• Methods

    ICPSR data undergo a confidentiality review and are altered when necessary to limit the risk of disclosure. ICPSR also routinely creates ready-to-go data files along with setups in the major statistical software formats as well as standard codebooks to accompany the data. In addition to these procedures, ICPSR performed the following processing steps for this data collection: Standardized missing values.; Checked for undocumented or out-of-range codes..
  • Methods

    Presence of Common Scales: Several Likert-type scales were used.
  • Methods

    Response Rates: The response rate for the patrol officer surveys was 93 percent in Indianapolis and 98 percent in St. Petersburg. For the patrol supervisor surveys the response rate was 93 percent in Indianapolis and 100 percent in St. Petersburg. The response rate for the citizen surveys was 53 percent in Indianapolis and 42 percent in St. Petersburg.
  • Table of Contents

    Datasets:

    • DS0: Study-Level Files
    • DS1: Indianapolis and St. Petersburg Patrol Ride Data
    • DS2: Indianapolis and St. Petersburg Patrol Activity Data
    • DS3: Indianapolis and St. Petersburg Patrol Encounter Data
    • DS4: Indianapolis and St. Petersburg Patrol Citizen Data
    • DS5: Indianapolis Supervisor Ride Data
    • DS6: Indianapolis Supervisor Activity Data
    • DS7: Indianapolis Supervisor Encounters With Citizens Data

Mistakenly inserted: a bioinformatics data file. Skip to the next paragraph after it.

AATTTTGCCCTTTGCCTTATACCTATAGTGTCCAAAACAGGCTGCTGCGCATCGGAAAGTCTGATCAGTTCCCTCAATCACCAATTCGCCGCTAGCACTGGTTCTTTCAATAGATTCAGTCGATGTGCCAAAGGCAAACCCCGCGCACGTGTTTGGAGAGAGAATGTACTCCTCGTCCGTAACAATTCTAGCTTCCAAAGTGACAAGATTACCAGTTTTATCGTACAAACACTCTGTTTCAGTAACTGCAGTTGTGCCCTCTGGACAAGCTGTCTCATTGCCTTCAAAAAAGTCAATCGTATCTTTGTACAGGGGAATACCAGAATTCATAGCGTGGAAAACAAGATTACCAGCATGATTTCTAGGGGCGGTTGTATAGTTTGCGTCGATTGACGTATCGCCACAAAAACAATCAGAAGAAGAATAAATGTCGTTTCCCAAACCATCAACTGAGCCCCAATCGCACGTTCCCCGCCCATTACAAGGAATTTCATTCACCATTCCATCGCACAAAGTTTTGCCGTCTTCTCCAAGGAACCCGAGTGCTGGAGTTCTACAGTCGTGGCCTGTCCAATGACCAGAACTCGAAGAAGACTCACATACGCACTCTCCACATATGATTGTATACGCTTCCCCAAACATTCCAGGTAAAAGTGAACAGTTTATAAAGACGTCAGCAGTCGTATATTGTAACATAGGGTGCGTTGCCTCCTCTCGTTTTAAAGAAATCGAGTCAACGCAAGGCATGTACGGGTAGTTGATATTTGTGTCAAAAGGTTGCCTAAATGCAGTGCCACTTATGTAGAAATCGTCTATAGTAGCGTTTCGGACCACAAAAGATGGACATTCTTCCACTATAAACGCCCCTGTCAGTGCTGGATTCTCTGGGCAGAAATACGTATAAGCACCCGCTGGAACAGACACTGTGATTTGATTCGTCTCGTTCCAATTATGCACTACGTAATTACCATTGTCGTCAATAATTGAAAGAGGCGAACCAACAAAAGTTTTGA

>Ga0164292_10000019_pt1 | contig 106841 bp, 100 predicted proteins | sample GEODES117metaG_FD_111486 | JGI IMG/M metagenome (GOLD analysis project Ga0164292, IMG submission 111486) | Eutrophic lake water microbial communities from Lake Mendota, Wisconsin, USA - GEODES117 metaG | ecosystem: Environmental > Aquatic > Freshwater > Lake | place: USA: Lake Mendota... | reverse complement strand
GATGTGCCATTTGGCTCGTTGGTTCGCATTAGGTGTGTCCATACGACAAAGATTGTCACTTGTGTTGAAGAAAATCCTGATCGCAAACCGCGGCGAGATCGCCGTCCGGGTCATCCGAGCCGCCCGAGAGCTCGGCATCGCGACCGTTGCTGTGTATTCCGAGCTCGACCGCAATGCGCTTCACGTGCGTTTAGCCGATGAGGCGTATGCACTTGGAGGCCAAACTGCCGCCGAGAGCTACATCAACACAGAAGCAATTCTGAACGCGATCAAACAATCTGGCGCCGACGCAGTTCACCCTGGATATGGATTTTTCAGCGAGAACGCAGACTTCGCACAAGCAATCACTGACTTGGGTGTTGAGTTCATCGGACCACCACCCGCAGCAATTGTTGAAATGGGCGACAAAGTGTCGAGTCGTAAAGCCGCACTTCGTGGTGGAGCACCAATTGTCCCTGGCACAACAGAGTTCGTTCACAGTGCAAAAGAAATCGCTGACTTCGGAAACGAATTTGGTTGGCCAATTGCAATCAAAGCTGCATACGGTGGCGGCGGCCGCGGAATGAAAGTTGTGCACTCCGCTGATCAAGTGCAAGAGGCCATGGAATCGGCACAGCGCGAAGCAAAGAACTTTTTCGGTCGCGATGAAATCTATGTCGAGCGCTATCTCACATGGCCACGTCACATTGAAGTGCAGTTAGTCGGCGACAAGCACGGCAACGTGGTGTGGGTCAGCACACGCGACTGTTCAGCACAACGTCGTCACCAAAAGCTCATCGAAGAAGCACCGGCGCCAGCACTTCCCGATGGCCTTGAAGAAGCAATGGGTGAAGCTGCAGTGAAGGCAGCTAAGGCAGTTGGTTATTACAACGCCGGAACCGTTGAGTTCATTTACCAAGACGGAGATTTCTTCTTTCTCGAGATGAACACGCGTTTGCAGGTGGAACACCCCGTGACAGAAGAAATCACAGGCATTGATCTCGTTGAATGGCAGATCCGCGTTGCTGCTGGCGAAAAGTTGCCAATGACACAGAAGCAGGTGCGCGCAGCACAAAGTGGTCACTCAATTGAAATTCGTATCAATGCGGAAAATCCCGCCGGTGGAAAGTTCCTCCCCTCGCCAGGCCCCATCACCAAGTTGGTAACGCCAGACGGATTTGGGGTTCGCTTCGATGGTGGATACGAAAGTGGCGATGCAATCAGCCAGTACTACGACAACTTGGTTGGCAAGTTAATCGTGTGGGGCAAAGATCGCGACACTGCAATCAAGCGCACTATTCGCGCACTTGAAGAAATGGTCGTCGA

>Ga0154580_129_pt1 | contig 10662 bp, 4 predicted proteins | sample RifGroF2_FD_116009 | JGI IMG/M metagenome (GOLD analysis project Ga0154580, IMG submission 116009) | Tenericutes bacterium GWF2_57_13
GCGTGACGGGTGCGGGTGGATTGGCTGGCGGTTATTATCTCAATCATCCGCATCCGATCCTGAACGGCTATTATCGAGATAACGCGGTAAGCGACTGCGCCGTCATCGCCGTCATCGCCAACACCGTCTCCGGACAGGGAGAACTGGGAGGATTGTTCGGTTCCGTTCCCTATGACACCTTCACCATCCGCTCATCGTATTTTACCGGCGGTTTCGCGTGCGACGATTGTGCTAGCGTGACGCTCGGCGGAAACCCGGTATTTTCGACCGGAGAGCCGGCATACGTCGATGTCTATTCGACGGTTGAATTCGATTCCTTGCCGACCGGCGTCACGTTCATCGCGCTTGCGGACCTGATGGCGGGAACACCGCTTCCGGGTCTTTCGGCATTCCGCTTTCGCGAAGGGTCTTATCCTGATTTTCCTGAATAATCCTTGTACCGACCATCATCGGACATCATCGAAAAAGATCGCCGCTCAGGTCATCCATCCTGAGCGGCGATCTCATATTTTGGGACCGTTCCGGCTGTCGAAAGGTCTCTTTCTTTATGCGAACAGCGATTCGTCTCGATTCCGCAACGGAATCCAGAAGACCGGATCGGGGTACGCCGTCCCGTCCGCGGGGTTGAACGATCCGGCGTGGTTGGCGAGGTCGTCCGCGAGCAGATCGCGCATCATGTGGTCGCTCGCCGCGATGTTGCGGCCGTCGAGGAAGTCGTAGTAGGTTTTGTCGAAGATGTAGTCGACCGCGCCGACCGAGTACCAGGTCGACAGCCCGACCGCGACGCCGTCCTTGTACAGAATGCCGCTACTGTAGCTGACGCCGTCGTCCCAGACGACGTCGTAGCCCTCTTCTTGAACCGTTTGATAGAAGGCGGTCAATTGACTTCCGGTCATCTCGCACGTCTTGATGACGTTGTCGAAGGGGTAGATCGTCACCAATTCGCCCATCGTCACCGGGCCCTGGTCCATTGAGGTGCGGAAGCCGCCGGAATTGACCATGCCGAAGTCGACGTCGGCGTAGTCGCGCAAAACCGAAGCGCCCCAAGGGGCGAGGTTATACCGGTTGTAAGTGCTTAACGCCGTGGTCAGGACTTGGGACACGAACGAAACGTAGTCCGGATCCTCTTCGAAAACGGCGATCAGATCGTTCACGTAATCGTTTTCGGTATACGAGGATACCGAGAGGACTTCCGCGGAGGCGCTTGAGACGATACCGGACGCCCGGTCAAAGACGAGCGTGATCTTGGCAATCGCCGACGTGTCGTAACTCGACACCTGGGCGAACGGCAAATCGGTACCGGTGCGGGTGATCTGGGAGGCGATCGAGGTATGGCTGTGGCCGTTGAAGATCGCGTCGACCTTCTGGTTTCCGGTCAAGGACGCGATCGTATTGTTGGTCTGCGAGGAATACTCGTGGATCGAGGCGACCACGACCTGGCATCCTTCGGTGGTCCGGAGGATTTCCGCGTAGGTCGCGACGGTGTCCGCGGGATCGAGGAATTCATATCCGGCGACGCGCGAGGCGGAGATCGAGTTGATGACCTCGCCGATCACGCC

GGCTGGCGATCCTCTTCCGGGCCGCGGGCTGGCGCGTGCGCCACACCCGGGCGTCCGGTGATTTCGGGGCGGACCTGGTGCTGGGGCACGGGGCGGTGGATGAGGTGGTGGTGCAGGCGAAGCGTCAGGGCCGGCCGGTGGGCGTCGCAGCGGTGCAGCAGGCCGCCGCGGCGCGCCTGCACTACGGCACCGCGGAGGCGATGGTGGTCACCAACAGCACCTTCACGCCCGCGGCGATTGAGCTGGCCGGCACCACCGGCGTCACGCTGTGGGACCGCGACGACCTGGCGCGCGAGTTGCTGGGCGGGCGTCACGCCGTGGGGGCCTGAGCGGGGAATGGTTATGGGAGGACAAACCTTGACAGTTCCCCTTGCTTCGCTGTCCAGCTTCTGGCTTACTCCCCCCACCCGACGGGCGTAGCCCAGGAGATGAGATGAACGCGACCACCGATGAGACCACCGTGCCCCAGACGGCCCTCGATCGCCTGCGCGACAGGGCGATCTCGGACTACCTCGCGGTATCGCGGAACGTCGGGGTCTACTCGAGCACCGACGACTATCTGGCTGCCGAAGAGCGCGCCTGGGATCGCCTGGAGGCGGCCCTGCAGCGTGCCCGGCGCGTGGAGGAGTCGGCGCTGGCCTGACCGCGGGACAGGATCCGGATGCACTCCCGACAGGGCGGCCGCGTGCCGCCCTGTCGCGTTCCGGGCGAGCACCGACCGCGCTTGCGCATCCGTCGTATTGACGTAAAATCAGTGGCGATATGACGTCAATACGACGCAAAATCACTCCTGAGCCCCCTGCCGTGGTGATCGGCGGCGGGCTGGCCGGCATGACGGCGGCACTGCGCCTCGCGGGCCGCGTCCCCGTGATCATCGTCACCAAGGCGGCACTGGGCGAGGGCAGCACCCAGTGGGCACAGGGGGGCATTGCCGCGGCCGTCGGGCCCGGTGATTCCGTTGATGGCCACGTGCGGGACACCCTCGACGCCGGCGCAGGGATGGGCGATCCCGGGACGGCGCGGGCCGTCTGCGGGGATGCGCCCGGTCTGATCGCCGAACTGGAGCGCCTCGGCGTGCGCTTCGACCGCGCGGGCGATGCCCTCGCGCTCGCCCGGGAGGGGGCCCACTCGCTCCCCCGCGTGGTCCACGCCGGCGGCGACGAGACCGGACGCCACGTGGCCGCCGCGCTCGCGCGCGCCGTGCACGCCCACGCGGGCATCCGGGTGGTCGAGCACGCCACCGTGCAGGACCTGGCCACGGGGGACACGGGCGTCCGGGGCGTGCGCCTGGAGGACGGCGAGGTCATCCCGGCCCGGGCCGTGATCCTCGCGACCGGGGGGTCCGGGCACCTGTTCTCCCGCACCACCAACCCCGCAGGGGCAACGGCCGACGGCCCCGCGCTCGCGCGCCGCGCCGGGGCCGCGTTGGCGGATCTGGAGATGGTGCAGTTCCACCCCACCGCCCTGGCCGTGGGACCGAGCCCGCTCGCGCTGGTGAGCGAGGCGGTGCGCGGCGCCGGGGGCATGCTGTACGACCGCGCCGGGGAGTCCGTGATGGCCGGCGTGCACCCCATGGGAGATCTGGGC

• DS8: Indianapolis Supervisor Citizen Data
    • DS9: Indianapolis Supervisor Encounters With Patrol Officers Data
    • DS10: St. Petersburg Supervisor Ride Data
    • DS11: St. Petersburg Supervisor Activity Data
    • DS12: St. Petersburg Supervisor Encounters With Citizens Data
    • DS13: St. Petersburg Supervisor Citizen Data
    • DS14: St. Petersburg Supervisor Encounters With Patrol Officers Data
    • DS15: Indianapolis and St. Petersburg Patrol Officer Interview Data
    • DS16: Indianapolis Supervisor Interview Data
    • DS17: St. Petersburg Supervisor Interview Data
    • DS18: Indianapolis and St. Petersburg Citizen Survey Data
    • DS19: Indianapolis and St. Petersburg Site Identification Data
    • DS20: Indianapolis and St. Petersburg Staffing Data
    • DS21: Indianapolis and St. Petersburg Census Data
    • DS22: Indianapolis and St. Petersburg District Population Data
    • DS23: Indianapolis and St. Petersburg Citizen Data From Patrol Data Aggregated to the Encounter Level
Temporal Coverage
  • 1996 / 1997
    Time period: 1996--1997